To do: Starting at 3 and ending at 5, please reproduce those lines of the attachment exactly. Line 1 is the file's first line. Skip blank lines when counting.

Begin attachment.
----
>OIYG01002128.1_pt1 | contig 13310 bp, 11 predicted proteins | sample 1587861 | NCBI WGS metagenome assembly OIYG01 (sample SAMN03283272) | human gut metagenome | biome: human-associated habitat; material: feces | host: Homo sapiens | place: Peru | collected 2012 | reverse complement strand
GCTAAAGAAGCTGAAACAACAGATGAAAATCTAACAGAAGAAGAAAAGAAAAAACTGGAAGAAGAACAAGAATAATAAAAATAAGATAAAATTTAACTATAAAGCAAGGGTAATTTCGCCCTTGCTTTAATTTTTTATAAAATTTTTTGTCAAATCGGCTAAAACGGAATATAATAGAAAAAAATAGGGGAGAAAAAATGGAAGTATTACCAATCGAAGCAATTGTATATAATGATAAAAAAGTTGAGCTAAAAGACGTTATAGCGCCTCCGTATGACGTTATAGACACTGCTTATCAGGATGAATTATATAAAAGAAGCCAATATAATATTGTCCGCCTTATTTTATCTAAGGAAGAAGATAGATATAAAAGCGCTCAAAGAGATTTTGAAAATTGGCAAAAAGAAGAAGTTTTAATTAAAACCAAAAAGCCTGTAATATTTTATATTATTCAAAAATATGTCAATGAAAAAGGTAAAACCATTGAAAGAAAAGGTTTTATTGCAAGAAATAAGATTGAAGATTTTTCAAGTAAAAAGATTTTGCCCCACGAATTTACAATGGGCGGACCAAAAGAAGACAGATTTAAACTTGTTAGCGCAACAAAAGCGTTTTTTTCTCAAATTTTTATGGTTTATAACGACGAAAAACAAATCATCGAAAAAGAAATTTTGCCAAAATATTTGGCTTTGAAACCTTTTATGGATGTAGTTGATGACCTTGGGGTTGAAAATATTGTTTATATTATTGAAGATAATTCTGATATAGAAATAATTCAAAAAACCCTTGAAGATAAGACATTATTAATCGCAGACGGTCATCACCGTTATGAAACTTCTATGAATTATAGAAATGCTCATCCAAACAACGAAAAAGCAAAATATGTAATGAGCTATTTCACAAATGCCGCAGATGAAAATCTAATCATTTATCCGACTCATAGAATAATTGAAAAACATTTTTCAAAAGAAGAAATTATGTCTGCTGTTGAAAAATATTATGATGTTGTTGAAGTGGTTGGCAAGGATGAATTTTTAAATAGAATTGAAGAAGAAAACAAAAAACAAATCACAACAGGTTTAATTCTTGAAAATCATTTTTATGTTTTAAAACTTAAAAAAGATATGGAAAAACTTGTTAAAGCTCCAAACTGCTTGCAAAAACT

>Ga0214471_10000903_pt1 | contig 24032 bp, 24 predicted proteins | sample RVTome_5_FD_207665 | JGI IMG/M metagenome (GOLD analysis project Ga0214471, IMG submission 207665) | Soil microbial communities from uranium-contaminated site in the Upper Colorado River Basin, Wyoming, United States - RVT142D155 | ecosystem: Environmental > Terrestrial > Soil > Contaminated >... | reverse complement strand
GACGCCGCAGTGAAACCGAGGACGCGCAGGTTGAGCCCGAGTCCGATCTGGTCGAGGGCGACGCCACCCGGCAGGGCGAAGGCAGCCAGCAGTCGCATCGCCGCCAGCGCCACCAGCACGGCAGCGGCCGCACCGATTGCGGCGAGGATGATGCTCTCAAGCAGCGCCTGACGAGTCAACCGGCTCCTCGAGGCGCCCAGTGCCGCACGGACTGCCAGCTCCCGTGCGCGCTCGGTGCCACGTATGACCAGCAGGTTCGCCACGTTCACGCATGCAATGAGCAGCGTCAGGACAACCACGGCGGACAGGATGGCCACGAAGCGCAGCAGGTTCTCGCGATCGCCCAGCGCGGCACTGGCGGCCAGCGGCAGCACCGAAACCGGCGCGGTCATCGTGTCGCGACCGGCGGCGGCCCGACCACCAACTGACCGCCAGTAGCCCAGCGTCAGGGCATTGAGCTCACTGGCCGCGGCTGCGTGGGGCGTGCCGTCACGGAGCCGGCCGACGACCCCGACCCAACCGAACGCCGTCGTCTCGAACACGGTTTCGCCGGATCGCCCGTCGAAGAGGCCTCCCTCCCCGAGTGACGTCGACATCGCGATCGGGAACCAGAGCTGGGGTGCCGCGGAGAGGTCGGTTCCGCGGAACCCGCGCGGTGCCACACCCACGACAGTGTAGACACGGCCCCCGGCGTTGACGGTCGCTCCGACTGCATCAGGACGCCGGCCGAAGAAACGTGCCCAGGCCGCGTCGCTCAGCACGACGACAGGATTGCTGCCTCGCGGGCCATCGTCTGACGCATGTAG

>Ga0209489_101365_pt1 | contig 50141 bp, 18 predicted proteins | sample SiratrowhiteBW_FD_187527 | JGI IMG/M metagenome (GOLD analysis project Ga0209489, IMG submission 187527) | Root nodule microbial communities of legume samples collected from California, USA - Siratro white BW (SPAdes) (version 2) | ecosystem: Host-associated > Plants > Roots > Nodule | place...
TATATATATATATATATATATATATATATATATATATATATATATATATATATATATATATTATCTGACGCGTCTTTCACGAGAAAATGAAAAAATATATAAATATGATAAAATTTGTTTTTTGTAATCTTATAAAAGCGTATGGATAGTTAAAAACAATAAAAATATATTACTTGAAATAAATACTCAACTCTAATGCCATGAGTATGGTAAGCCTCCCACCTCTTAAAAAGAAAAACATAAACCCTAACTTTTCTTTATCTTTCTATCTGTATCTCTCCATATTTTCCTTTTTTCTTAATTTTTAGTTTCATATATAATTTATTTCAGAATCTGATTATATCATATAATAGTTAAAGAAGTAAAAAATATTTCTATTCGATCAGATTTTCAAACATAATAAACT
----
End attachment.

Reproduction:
>Ga0214471_10000903_pt1 | contig 24032 bp, 24 predicted proteins | sample RVTome_5_FD_207665 | JGI IMG/M metagenome (GOLD analysis project Ga0214471, IMG submission 207665) | Soil microbial communities from uranium-contaminated site in the Upper Colorado River Basin, Wyoming, United States - RVT142D155 | ecosystem: Environmental > Terrestrial > Soil > Contaminated >... | reverse complement strand
GACGCCGCAGTGAAACCGAGGACGCGCAGGTTGAGCCCGAGTCCGATCTGGTCGAGGGCGACGCCACCCGGCAGGGCGAAGGCAGCCAGCAGTCGCATCGCCGCCAGCGCCACCAGCACGGCAGCGGCCGCACCGATTGCGGCGAGGATGATGCTCTCAAGCAGCGCCTGACGAGTCAACCGGCTCCTCGAGGCGCCCAGTGCCGCACGGACTGCCAGCTCCCGTGCGCGCTCGGTGCCACGTATGACCAGCAGGTTCGCCACGTTCACGCATGCAATGAGCAGCGTCAGGACAACCACGGCGGACAGGATGGCCACGAAGCGCAGCAGGTTCTCGCGATCGCCCAGCGCGGCACTGGCGGCCAGCGGCAGCACCGAAACCGGCGCGGTCATCGTGTCGCGACCGGCGGCGGCCCGACCACCAACTGACCGCCAGTAGCCCAGCGTCAGGGCATTGAGCTCACTGGCCGCGGCTGCGTGGGGCGTGCCGTCACGGAGCCGGCCGACGACCCCGACCCAACCGAACGCCGTCGTCTCGAACACGGTTTCGCCGGATCGCCCGTCGAAGAGGCCTCCCTCCCCGAGTGACGTCGACATCGCGATCGGGAACCAGAGCTGGGGTGCCGCGGAGAGGTCGGTTCCGCGGAACCCGCGCGGTGCCACACCCACGACAGTGTAGACACGGCCCCCGGCGTTGACGGTCGCTCCGACTGCATCAGGACGCCGGCCGAAGAAACGTGCCCAGGCCGCGTCGCTCAGCACGACGACAGGATTGCTGCCTCGCGGGCCATCGTCTGACGCATGTAG

>Ga0209489_101365_pt1 | contig 50141 bp, 18 predicted proteins | sample SiratrowhiteBW_FD_187527 | JGI IMG/M metagenome (GOLD analysis project Ga0209489, IMG submission 187527) | Root nodule microbial communities of legume samples collected from California, USA - Siratro white BW (SPAdes) (version 2) | ecosystem: Host-associated > Plants > Roots > Nodule | place...